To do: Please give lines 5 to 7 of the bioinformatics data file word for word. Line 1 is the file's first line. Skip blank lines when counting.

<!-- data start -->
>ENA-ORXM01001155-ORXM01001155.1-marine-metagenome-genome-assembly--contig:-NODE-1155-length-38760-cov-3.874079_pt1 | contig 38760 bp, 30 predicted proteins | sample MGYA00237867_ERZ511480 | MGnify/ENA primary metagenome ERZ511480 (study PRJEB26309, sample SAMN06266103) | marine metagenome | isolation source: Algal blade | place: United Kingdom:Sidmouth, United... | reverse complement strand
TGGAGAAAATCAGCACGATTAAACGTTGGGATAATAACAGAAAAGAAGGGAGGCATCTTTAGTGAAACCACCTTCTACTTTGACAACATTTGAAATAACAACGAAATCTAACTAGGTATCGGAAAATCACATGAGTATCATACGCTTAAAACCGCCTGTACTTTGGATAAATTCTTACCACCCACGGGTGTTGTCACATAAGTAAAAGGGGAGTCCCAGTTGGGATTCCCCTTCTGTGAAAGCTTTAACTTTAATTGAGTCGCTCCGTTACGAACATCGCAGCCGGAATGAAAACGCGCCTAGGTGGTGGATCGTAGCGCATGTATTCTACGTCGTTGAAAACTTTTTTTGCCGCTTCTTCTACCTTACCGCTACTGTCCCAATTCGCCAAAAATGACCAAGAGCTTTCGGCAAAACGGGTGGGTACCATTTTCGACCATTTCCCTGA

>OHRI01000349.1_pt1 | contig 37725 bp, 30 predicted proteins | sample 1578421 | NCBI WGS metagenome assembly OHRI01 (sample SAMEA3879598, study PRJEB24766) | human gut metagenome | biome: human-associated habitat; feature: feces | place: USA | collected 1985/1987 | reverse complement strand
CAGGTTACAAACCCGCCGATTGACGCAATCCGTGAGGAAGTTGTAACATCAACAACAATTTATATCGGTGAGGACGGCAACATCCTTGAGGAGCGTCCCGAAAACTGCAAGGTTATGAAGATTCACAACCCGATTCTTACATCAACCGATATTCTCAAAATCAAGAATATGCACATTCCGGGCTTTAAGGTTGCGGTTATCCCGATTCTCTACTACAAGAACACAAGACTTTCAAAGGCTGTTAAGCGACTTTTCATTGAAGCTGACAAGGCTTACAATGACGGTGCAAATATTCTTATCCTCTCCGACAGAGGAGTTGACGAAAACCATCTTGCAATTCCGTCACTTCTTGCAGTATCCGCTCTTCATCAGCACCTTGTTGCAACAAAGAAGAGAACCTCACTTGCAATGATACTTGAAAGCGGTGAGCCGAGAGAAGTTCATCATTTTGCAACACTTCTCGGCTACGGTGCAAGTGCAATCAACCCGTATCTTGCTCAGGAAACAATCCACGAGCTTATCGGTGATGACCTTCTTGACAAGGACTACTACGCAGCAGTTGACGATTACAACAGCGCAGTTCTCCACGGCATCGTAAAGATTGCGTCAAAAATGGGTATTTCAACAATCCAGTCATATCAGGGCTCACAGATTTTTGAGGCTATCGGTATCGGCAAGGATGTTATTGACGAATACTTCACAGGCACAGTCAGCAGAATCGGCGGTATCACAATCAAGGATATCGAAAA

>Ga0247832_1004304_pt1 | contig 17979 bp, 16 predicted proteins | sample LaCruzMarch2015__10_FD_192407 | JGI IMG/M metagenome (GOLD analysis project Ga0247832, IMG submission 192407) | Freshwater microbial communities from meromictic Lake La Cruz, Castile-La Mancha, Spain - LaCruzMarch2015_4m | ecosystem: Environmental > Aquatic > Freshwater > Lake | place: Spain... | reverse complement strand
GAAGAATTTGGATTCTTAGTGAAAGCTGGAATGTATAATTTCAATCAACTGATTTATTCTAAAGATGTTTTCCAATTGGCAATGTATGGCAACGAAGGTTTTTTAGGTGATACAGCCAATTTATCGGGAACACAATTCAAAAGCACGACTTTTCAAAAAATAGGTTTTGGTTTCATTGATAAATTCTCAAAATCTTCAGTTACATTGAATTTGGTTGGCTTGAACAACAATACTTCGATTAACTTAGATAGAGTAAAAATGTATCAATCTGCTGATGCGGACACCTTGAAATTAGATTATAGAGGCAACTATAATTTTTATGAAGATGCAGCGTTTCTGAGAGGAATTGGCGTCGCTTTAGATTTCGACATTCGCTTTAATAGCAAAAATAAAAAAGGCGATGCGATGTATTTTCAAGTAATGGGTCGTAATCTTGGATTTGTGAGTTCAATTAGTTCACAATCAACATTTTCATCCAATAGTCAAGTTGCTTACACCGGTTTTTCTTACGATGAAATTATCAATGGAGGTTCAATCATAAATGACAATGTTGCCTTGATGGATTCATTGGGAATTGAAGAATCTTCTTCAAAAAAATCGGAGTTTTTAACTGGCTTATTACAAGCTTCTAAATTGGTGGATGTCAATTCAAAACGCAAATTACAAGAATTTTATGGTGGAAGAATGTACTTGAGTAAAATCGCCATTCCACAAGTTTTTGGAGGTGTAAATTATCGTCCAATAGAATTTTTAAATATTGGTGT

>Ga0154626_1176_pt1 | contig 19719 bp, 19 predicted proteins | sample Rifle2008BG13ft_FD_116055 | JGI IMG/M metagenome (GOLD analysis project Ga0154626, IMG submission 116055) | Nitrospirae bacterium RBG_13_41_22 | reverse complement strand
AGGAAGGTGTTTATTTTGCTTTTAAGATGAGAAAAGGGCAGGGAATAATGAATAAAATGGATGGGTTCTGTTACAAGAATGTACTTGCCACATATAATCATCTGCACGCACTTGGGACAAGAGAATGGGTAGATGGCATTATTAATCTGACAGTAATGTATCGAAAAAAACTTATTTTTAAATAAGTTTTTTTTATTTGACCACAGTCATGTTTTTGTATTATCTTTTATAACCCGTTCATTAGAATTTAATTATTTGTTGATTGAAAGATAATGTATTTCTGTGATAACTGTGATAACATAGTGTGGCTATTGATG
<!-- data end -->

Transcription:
>Ga0247832_1004304_pt1 | contig 17979 bp, 16 predicted proteins | sample LaCruzMarch2015__10_FD_192407 | JGI IMG/M metagenome (GOLD analysis project Ga0247832, IMG submission 192407) | Freshwater microbial communities from meromictic Lake La Cruz, Castile-La Mancha, Spain - LaCruzMarch2015_4m | ecosystem: Environmental > Aquatic > Freshwater > Lake | place: Spain... | reverse complement strand
GAAGAATTTGGATTCTTAGTGAAAGCTGGAATGTATAATTTCAATCAACTGATTTATTCTAAAGATGTTTTCCAATTGGCAATGTATGGCAACGAAGGTTTTTTAGGTGATACAGCCAATTTATCGGGAACACAATTCAAAAGCACGACTTTTCAAAAAATAGGTTTTGGTTTCATTGATAAATTCTCAAAATCTTCAGTTACATTGAATTTGGTTGGCTTGAACAACAATACTTCGATTAACTTAGATAGAGTAAAAATGTATCAATCTGCTGATGCGGACACCTTGAAATTAGATTATAGAGGCAACTATAATTTTTATGAAGATGCAGCGTTTCTGAGAGGAATTGGCGTCGCTTTAGATTTCGACATTCGCTTTAATAGCAAAAATAAAAAAGGCGATGCGATGTATTTTCAAGTAATGGGTCGTAATCTTGGATTTGTGAGTTCAATTAGTTCACAATCAACATTTTCATCCAATAGTCAAGTTGCTTACACCGGTTTTTCTTACGATGAAATTATCAATGGAGGTTCAATCATAAATGACAATGTTGCCTTGATGGATTCATTGGGAATTGAAGAATCTTCTTCAAAAAAATCGGAGTTTTTAACTGGCTTATTACAAGCTTCTAAATTGGTGGATGTCAATTCAAAACGCAAATTACAAGAATTTTATGGTGGAAGAATGTACTTGAGTAAAATCGCCATTCCACAAGTTTTTGGAGGTGTAAATTATCGTCCAATAGAATTTTTAAATATTGGTGT

>Ga0154626_1176_pt1 | contig 19719 bp, 19 predicted proteins | sample Rifle2008BG13ft_FD_116055 | JGI IMG/M metagenome (GOLD analysis project Ga0154626, IMG submission 116055) | Nitrospirae bacterium RBG_13_41_22 | reverse complement strand